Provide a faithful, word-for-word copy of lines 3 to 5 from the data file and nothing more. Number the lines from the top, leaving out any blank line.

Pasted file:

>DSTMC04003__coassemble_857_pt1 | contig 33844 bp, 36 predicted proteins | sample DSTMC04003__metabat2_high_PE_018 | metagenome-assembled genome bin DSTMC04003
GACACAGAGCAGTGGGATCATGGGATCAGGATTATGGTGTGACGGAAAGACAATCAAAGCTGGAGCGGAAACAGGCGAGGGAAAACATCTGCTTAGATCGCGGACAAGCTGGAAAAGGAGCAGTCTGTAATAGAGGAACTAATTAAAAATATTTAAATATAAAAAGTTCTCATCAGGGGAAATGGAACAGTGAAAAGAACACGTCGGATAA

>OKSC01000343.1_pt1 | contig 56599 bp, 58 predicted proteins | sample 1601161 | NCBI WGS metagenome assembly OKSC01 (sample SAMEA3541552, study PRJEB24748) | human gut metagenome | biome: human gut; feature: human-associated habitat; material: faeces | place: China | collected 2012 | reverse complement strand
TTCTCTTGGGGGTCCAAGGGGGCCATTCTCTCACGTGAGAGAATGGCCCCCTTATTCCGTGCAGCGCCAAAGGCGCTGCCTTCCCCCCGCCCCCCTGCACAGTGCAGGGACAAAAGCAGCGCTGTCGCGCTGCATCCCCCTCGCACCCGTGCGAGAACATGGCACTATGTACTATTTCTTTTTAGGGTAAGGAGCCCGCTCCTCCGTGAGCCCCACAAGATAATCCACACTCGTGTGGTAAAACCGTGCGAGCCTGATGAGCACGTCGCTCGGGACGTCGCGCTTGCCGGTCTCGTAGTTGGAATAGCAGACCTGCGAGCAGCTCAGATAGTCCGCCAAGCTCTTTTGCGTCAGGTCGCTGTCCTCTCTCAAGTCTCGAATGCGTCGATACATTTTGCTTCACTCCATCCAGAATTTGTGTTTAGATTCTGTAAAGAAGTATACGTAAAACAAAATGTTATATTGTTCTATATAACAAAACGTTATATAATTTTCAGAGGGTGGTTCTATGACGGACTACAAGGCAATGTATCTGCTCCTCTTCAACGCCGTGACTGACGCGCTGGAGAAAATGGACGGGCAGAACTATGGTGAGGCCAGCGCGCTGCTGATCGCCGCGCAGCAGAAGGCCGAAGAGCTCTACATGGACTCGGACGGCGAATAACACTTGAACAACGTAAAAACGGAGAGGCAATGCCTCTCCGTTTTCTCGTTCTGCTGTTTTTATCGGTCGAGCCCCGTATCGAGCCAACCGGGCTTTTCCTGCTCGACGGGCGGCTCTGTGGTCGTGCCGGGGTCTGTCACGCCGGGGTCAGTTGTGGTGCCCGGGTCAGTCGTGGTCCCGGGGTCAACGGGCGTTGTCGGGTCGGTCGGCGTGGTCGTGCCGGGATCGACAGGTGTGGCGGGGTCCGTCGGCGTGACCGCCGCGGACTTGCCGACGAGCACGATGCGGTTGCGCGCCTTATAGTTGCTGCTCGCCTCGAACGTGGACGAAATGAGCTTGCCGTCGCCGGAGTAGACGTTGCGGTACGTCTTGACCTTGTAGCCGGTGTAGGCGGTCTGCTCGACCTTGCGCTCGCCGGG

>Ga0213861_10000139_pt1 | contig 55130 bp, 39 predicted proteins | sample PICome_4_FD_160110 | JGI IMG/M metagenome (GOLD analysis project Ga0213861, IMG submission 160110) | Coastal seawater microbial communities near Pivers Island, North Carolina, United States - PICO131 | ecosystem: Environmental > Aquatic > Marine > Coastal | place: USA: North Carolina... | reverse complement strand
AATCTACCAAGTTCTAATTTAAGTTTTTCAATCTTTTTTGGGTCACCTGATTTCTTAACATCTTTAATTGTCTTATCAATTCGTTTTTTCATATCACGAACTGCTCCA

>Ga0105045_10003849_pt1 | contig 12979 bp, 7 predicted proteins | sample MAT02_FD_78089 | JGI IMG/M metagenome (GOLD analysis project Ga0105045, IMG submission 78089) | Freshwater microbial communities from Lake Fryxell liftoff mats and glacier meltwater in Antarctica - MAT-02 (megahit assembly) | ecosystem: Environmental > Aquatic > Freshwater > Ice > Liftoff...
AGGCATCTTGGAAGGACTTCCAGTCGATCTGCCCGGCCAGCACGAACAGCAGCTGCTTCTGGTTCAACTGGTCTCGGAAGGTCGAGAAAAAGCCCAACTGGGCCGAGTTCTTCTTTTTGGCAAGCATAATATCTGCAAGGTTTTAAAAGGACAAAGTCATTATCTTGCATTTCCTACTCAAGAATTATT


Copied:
>OKSC01000343.1_pt1 | contig 56599 bp, 58 predicted proteins | sample 1601161 | NCBI WGS metagenome assembly OKSC01 (sample SAMEA3541552, study PRJEB24748) | human gut metagenome | biome: human gut; feature: human-associated habitat; material: faeces | place: China | collected 2012 | reverse complement strand
TTCTCTTGGGGGTCCAAGGGGGCCATTCTCTCACGTGAGAGAATGGCCCCCTTATTCCGTGCAGCGCCAAAGGCGCTGCCTTCCCCCCGCCCCCCTGCACAGTGCAGGGACAAAAGCAGCGCTGTCGCGCTGCATCCCCCTCGCACCCGTGCGAGAACATGGCACTATGTACTATTTCTTTTTAGGGTAAGGAGCCCGCTCCTCCGTGAGCCCCACAAGATAATCCACACTCGTGTGGTAAAACCGTGCGAGCCTGATGAGCACGTCGCTCGGGACGTCGCGCTTGCCGGTCTCGTAGTTGGAATAGCAGACCTGCGAGCAGCTCAGATAGTCCGCCAAGCTCTTTTGCGTCAGGTCGCTGTCCTCTCTCAAGTCTCGAATGCGTCGATACATTTTGCTTCACTCCATCCAGAATTTGTGTTTAGATTCTGTAAAGAAGTATACGTAAAACAAAATGTTATATTGTTCTATATAACAAAACGTTATATAATTTTCAGAGGGTGGTTCTATGACGGACTACAAGGCAATGTATCTGCTCCTCTTCAACGCCGTGACTGACGCGCTGGAGAAAATGGACGGGCAGAACTATGGTGAGGCCAGCGCGCTGCTGATCGCCGCGCAGCAGAAGGCCGAAGAGCTCTACATGGACTCGGACGGCGAATAACACTTGAACAACGTAAAAACGGAGAGGCAATGCCTCTCCGTTTTCTCGTTCTGCTGTTTTTATCGGTCGAGCCCCGTATCGAGCCAACCGGGCTTTTCCTGCTCGACGGGCGGCTCTGTGGTCGTGCCGGGGTCTGTCACGCCGGGGTCAGTTGTGGTGCCCGGGTCAGTCGTGGTCCCGGGGTCAACGGGCGTTGTCGGGTCGGTCGGCGTGGTCGTGCCGGGATCGACAGGTGTGGCGGGGTCCGTCGGCGTGACCGCCGCGGACTTGCCGACGAGCACGATGCGGTTGCGCGCCTTATAGTTGCTGCTCGCCTCGAACGTGGACGAAATGAGCTTGCCGTCGCCGGAGTAGACGTTGCGGTACGTCTTGACCTTGTAGCCGGTGTAGGCGGTCTGCTCGACCTTGCGCTCGCCGGG

>Ga0213861_10000139_pt1 | contig 55130 bp, 39 predicted proteins | sample PICome_4_FD_160110 | JGI IMG/M metagenome (GOLD analysis project Ga0213861, IMG submission 160110) | Coastal seawater microbial communities near Pivers Island, North Carolina, United States - PICO131 | ecosystem: Environmental > Aquatic > Marine > Coastal | place: USA: North Carolina... | reverse complement strand